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Synthetic Bio Company Starts Up, Raises $53 Million

Circuit graphic

(Gerd Altmann, Pixabay)

27 February 2018. A start-up business that aims to apply principles of computer circuit design to biology and medicine in creating treatments for disease is raising $53 million in its first venture funding round. The company Senti Biosciences in South San Francisco, California is founded by biology and engineering researchers at Harvard University, MIT, and Boston University.

Senti Biosciences is developing solutions it calls adaptive therapies, designed to deliver more precise treatments than many of today’s drugs that the company says lack effectiveness and present safety issues, such as adverse side effects. Current therapies, says Senti Bio, are taken systemically rather than addressing specific tissues, have only a single way of working in the body, and cannot be adjusted for the severity of the disease, nor can they be regulated once taken.

The company’s technology borrows concepts from computer circuit design in solutions it calls synthetic gene circuits. These gene circuits, says Senti Bio, allow for cells to be programmed with instructions from synthetic genes, providing more control over delivery of therapies to address varying levels of severity, and even multiple illnesses at once. In addition, says the company, gene circuits can act as sensors for disease indicators, deliver treatments to precise locations in the body, and build in safeguards against adverse effects. Moreover, says the company, gene circuits can be designed, built, and tested with much the same iterative development approach as integrated circuits.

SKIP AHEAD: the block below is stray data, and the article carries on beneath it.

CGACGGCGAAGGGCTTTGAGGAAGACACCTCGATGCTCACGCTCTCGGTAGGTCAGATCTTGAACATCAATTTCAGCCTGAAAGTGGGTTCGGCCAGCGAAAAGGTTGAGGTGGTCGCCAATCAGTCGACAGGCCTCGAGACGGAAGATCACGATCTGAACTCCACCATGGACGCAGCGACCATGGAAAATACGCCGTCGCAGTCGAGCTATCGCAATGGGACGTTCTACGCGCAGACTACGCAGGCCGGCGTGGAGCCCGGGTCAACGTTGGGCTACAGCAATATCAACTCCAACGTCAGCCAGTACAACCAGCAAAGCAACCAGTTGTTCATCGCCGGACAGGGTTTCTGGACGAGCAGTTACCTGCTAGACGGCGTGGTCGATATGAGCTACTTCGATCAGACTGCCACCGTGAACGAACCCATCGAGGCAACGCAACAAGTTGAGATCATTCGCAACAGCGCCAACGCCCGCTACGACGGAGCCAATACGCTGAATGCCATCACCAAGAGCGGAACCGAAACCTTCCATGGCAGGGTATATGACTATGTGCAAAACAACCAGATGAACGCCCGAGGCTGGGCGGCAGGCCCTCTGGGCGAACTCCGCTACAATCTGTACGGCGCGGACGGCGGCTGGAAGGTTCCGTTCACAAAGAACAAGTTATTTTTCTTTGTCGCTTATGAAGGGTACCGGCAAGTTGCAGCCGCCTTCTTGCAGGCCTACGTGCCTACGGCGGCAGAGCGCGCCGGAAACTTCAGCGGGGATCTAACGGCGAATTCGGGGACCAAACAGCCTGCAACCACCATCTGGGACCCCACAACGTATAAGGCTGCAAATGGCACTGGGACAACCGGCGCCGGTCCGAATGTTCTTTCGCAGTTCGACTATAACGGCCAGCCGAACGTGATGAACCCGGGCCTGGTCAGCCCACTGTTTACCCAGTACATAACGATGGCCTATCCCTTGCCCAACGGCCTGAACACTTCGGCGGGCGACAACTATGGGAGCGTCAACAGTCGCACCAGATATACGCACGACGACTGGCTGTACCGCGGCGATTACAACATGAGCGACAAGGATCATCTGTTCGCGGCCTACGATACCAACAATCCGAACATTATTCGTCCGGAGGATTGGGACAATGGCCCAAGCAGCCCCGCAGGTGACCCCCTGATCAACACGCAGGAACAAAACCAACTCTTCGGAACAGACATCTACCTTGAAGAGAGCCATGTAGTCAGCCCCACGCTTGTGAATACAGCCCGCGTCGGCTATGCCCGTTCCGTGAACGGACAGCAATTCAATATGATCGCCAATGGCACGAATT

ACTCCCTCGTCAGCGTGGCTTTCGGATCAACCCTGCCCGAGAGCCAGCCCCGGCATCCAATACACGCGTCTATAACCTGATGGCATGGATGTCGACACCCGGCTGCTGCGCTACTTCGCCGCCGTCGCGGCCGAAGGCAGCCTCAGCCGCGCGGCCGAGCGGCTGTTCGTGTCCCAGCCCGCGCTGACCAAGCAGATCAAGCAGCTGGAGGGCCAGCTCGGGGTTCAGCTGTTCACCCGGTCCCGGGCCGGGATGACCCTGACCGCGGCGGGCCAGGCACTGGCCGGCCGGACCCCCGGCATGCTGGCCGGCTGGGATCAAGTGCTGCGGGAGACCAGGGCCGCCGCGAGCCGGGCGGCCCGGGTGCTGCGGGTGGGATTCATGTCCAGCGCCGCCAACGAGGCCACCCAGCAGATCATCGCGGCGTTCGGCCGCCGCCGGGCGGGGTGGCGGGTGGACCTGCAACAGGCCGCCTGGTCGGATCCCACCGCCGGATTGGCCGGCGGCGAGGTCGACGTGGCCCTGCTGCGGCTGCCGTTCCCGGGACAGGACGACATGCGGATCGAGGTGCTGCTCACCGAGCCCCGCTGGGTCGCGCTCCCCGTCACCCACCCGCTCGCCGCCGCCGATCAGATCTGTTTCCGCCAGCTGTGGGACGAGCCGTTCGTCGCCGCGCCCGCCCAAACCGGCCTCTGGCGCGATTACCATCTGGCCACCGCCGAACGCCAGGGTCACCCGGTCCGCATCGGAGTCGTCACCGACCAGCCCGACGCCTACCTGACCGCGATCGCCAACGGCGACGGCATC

Senti Bio’s scientific founders are biological engineering faculty James Collins at Harvard University’s Wyss Institute and MIT, and Wilson Wong at Boston University. Collins labs study engineered gene networks, working with genome editing tools such as Crispr, as well as stem cells. Collins also develops synthetic organisms, such as probiotics, to address the growing problem of bacteria becoming resistant to antibiotics. Wong’s lab applies circuit design principles to synthetic biology to build in desired properties to mammalian cells. Much of his work is devoted to engineering human immune system cells to better combat various types of cancer.

The company’s first venture financing is led by New Enterprise Associates, a technology and health care venture investment company, raising $53 million, Taking part in the funding round are investors 8VC, Amgen Ventures, Pear Ventures, Lux Capital, Menlo Ventures, Allen & Company, Nest.Bio, Omega Funds, Goodman Capital, and LifeForce Capital.

Tim Lu, Senti Bio’s co-founder and CEO says in a company statement, “This funding round will accelerate the scaling of our genetic circuit programming platform and its translation into clinical treatments.”

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